In the first week of the legislative session over 130 bills were introduced. Of those introduced, NDC is monitoring the following bills:

  • Prohibit Residential Occupancy Limits, HB 24-1007 – This bill would prohibit local governments from setting residential occupancy limits unless tied to requirements for minimum square footage per person.
    • Implications for Colorado: Occupancy limits have been used by cities across the country to restrict how many non-related people can live in the same household. This practice discriminates against non-traditional family compositions, lowers the effective density of larger homes, and generally acts as an enforcement mechanism for single family occupancy. This can have a negative effect on affordability. 
  • Lodging Property Tax Treatment, SB 24-033 – This bill would establish that a residential property used for lodging or short term rental unit (defined as being rented for less than 30 consecutive days), and is not a primary residence would be classified as a lodging property for tax purposes. 
    • Implications for Colorado: The use of residential units for short term rentals has removed a significant amount of housing stock available to residents who live and work in Colorado communities in rural and metropolitan areas alike.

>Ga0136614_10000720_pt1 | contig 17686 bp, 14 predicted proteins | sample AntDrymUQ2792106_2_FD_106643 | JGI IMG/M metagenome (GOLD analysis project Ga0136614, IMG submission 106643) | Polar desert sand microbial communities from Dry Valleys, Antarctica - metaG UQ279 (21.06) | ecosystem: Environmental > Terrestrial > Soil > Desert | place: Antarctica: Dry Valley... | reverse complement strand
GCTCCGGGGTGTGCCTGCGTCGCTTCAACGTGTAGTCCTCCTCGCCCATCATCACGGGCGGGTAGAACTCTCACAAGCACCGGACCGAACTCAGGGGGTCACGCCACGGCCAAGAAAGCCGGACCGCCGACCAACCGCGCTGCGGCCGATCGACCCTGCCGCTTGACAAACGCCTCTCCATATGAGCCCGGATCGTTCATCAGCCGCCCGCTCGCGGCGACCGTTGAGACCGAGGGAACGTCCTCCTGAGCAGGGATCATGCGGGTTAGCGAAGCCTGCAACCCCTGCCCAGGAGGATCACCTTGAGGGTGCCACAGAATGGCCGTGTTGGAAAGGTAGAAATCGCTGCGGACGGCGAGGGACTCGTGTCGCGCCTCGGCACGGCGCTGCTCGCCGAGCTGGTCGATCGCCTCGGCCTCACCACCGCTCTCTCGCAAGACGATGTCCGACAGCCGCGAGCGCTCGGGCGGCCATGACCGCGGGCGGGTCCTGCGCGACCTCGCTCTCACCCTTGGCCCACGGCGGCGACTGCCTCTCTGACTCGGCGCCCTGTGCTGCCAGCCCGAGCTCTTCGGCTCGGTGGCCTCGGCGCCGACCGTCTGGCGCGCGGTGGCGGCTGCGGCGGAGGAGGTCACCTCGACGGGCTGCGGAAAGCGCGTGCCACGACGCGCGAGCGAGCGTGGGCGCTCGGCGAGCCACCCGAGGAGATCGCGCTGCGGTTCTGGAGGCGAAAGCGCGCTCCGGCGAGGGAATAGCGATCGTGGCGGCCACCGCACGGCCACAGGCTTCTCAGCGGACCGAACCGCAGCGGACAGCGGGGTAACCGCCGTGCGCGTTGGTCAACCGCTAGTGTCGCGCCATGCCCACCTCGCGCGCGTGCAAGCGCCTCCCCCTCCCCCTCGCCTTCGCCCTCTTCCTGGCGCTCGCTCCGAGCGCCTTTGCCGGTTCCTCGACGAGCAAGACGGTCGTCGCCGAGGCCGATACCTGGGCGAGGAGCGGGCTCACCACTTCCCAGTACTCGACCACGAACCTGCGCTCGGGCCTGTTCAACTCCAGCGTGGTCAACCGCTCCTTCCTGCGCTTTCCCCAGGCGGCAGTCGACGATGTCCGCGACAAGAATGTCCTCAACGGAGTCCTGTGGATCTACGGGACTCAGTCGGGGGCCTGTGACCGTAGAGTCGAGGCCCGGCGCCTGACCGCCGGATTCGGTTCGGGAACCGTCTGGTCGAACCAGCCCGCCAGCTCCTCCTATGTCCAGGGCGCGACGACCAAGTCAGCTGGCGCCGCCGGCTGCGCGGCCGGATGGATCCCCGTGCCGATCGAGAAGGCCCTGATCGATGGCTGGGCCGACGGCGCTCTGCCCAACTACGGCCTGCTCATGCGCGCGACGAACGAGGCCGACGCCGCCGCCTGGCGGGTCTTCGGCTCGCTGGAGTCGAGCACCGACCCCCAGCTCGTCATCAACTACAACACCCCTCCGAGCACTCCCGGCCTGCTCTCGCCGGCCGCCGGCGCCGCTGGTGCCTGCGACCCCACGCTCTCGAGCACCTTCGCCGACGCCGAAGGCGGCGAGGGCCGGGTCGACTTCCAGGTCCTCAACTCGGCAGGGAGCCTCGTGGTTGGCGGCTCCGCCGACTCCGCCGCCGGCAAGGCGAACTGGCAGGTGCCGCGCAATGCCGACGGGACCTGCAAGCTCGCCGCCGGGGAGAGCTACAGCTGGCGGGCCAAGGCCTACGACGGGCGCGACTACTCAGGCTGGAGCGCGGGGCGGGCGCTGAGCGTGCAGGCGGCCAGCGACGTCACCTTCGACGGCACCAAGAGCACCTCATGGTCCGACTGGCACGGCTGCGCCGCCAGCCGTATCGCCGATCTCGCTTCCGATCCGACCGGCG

• Local Government Property Tax Credit Rebates, SB 24-002 – This bill would allow counties and municipalities to issue tax credits and rebates to promote specific uses of real properties in “areas of concern.”
    • Implications for Colorado: This bill could empower local governments to incentivize the creation of affordable housing and other uses deemed important to their community. Questions remain about how this could interact with existing tax exemption powers of housing authorities.

There are a number of other bills expected to be introduced in the coming weeks. Here’s what  NDC is monitoring due to their potential effects on housing. 

  • Elements of last year’s strategic growth and land use reform bill to be introduced as smaller individual bills that address parking, ADUs, transit, etc.
  • Bills that improve construction practices and study construction defects litigation
  • Renter rights legislation, including a bill to make it easier for tenants to defend themselves during eviction proceedings
  • Legislation to create a limited form of the Right of First Refusal bill that failed last year.